Let’s do some math. (All salary numbers are assumptions, not based on mine or any other numbers.)
Costs: Let’s assume 30% overhead on salary for benefits, space, utilities, education costs etc. and build this in to the salary equation. Let’s assume three employees working at a given facility all earn the same salary and the manager earn about 20% more in additional salary. It appears that the national “going rate” (advertised salaries) for a CDI specialist is $75,000; and roughly $90,000 for a CDI manager. (For additional rates review the ACDIS “2012 CDI specialist Salary Survey,” published in the CDI Journal.) So far, for costs we have:
- $315,000 for personnel
- $94,500 for overhead
- $60,000 for software/hardware
- $40,000 for part-time physician advisor salary (This assumes a hospitalist who makes roughly $200,000-$250,000 salary would be paid about a 1/4th or 1/5th of their time).
Revenue: Again these are assumptions, but let’s say that a high performing team (which includes our staff of three and their manager) can earn the facility roughly $1.4 million each with the manager who reviews records part-time earning roughly $700,000 for a total of about $4.9 million. If we consider this in reference to the previous mentioned webinar and within context of anecdotal earning from consulting firms, this looks about right (other organizations say a 250-bed hospital can make as much as $5 million/year with a great CDI program). Let’s say that an average performing team of the same make up earns about $2.45 million.
Return on investment (ROI): Let’s calculate the return-on-investment using the following equation: ROI equals payback after investment divided by that investment or ROI=(payback – investment/investment). So for our high-performing team in the above example the equation would be ($4.9M-$509.5k)/$509.5k=8.62
Some financial people like to see and present ROI in percentages. So multiply the number by 100 and add the percent unit, or 862%, and be described this way: “The potential return on investment for a high performing CDI team is 862%.”
Assuming we have an average performing team ROI = 3.8. In percentage form: 380%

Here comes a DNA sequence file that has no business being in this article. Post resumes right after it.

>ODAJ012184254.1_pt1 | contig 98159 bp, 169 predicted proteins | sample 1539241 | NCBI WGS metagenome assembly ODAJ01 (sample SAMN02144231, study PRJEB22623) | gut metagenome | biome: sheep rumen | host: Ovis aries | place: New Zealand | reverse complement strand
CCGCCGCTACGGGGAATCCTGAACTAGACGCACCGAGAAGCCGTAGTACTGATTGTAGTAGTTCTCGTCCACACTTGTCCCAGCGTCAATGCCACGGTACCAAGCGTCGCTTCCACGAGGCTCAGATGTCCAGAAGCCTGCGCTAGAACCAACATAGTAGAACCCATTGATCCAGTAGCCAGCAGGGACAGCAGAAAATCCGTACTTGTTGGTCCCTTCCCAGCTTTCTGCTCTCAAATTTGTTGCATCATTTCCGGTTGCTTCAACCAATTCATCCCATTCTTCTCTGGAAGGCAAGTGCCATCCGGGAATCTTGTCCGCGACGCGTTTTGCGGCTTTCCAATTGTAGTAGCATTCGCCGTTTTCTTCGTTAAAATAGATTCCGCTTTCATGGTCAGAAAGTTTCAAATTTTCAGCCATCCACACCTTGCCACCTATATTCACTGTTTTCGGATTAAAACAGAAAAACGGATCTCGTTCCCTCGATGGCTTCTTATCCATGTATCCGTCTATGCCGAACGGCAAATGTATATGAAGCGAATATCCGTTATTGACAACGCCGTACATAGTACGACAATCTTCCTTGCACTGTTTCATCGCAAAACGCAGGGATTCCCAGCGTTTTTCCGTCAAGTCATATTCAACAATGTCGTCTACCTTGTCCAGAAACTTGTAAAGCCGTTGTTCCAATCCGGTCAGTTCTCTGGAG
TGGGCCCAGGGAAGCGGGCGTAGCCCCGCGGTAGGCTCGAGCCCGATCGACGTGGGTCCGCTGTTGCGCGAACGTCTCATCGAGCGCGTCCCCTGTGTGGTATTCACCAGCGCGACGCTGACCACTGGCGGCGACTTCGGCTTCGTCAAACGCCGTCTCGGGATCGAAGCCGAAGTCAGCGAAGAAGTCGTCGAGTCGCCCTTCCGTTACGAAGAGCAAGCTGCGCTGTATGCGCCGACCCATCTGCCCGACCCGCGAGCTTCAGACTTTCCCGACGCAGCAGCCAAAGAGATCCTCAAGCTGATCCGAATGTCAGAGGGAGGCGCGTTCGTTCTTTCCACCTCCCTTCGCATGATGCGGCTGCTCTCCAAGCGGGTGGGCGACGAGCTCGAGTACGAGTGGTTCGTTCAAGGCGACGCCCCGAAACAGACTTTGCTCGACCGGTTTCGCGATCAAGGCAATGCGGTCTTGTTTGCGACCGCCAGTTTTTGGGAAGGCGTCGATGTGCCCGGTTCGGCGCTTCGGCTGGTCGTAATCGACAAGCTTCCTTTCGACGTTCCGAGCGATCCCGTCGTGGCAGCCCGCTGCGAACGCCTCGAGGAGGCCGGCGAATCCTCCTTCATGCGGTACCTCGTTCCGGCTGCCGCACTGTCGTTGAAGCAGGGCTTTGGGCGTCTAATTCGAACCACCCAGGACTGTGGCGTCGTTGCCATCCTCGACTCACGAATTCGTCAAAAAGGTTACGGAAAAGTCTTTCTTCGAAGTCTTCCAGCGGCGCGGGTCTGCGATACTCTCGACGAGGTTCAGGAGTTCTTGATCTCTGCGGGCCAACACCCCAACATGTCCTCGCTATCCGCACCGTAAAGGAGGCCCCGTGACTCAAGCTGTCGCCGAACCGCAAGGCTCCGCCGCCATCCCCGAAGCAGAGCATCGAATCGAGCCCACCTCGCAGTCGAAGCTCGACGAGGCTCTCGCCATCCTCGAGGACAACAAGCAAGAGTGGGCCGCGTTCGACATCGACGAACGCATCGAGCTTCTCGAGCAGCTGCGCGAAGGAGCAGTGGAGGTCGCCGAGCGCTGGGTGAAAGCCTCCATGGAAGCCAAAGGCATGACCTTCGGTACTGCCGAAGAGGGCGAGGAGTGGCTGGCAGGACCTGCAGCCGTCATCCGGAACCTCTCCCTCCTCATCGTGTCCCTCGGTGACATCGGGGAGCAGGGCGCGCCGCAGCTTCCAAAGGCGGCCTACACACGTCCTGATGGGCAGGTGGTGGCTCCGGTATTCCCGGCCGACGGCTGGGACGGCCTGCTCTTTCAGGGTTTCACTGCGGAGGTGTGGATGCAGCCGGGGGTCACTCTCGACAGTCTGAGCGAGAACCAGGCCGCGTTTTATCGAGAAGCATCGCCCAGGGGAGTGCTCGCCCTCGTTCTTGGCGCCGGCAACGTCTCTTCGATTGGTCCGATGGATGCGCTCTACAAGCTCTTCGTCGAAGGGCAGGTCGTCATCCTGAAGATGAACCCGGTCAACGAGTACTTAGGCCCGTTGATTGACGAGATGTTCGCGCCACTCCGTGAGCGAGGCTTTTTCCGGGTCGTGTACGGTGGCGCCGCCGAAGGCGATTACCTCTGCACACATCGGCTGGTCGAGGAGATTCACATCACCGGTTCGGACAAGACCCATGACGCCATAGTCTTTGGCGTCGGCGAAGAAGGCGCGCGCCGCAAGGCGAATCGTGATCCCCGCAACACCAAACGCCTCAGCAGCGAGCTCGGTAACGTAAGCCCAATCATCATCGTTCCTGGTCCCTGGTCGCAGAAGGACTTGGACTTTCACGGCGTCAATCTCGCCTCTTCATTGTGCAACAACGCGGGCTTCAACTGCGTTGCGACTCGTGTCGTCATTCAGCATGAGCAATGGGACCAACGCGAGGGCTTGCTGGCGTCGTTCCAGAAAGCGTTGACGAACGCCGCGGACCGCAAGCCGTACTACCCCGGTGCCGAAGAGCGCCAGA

So, don’t you think we easily justify our existence from a financial standpoint? A CDI team represents at minimum a 4 to 1 ROI with the potential being much greater!
Let’s give our staff members’ raises of about 10% to make our team have better standing in competitiveness and retention.
Costs: Specialists $83k x 3 + Manager $100k = $349k + 30% (overhead) = $454k; add $60k (software) + $40k (adviser) = $554k. ROI= 7.84 or 784% for a high-performing staff and 3.42 or 342% for an average performing staff.
How many other departments in the hospital show an ROI as good as this?
The main point of this exercise is to show that most of us CDI practitioners have advanced training and we are in a very competitive and fast-growing career field. Thus, by presenting the value we bring in financial terms, we should be able to justify to administration our higher pay in relation to our nurse and HIM colleagues.
Editor’s Note: Mark N. Dominesey, RN, BSN, MBA, CCDS, CDIP, is the manager of Clinical Documentation Excellence at Sibley Memorial Hospital in Washington, D.C., and a frequent contributor to CDI Talk, where this post originated. Contact him at firstname.lastname@example.org.
On March 14, 1–2:30 p.m., eastern, past-ACDIS Advisory Board member James S. Kennedy, MD, CCS, will outline the changes to the clinical landscape and discuss the rules governing malnutrition code assignment. He will be joined by Joann Agin, RHIT, CCDS, Regional Manager, Data Quality, Carondelet Health, Kansas City, Mo., and Mindy Hamilton a registered dietitian. Agin and Hamilton worked together to create a comprehensive plan for capturing malnutrition documentation. To learn more about the program, visit the CDI Marketplace.